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Thanks for your understanding.
Chris -- 2018-04-11
“Afterwords” is a legitimate word, however it is frequently used in place of “afterwards” which has a distinctly different meaning. There’s even a post on this forum which makes this mistake.
Googling for “said afterwords” gives a heap of results; most of them intending “said afterwards”.
I could easily believe that many people hear “word” in afterward and try to wedge in some of the semantics of “word.” Additionally, some may believe that “afterward” is based on the “afterword” of a book (at least those literate enough to have a clear concept of an afterword).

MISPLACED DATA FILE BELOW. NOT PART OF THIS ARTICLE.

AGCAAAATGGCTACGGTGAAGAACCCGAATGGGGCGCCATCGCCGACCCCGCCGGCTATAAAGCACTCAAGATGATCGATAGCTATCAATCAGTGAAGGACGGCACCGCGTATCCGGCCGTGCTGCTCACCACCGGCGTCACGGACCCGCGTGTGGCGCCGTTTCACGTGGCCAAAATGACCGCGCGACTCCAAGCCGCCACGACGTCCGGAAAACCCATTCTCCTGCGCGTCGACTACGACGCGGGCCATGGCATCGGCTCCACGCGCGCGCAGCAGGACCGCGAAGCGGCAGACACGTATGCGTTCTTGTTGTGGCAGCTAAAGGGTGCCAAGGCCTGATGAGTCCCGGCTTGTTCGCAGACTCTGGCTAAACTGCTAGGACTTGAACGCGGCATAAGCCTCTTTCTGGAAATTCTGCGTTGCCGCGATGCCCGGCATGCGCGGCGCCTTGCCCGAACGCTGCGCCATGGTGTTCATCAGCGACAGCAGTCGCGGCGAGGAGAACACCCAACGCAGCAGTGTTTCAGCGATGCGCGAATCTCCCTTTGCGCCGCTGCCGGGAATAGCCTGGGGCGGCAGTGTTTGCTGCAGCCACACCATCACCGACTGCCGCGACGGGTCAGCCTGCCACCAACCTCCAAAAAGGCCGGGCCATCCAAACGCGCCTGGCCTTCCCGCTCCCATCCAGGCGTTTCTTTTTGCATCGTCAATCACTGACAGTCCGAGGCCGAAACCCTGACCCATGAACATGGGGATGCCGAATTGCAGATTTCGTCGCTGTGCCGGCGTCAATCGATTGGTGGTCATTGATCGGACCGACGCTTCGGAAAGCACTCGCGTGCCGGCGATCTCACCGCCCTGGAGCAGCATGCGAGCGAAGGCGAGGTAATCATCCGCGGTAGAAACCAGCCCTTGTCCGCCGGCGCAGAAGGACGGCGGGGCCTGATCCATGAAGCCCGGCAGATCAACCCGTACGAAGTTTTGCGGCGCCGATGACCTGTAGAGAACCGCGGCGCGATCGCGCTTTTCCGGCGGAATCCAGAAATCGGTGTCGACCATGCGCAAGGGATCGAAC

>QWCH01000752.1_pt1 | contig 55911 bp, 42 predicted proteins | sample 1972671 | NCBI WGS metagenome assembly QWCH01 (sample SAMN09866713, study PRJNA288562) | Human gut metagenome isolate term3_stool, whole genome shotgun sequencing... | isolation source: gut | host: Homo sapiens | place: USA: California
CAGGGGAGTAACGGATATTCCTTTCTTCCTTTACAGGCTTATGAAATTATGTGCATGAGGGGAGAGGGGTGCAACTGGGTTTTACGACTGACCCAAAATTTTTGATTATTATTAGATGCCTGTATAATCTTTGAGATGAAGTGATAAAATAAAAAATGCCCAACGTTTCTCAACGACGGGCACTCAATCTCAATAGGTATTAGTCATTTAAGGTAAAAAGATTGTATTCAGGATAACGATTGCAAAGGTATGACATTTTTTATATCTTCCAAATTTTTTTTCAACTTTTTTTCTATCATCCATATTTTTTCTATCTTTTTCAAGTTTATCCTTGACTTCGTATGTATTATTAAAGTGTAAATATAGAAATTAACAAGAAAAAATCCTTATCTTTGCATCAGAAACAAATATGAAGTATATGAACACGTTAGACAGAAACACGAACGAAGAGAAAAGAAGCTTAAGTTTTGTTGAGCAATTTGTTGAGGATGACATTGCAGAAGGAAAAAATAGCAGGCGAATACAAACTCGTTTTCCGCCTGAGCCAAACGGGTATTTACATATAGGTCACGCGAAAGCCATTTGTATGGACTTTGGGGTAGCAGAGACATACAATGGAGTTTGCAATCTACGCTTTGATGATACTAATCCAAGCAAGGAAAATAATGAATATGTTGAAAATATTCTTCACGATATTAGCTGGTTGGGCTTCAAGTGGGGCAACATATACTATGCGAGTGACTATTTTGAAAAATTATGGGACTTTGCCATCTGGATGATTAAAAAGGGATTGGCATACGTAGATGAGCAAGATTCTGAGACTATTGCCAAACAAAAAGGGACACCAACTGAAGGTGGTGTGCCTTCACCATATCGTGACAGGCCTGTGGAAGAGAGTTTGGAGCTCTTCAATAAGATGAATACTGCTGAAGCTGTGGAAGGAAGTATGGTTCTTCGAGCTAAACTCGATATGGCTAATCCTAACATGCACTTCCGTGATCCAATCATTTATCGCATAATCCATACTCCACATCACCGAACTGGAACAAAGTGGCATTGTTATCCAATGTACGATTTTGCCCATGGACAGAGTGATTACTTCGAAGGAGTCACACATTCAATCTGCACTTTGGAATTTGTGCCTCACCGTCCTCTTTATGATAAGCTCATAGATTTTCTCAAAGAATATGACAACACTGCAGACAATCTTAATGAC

Interesting that you went looking, Rutger, for “afterwards/afterwords” rather than “afterward/afterword.” Perhaps your background is in British English? Both “afterward” and “afterwards” are in English, as the Google ngram shows, but breaking apart the and components shows that the form without the “s” had a brief revival in American English around the year 1900. Looking up the American and British ngrams for “toward” and “towards,” a word not in decline, shows the strong regional predilections still associated with the “s” and non-”s” spellings of the two forms.
Hatching new language, one eggcorn at a time.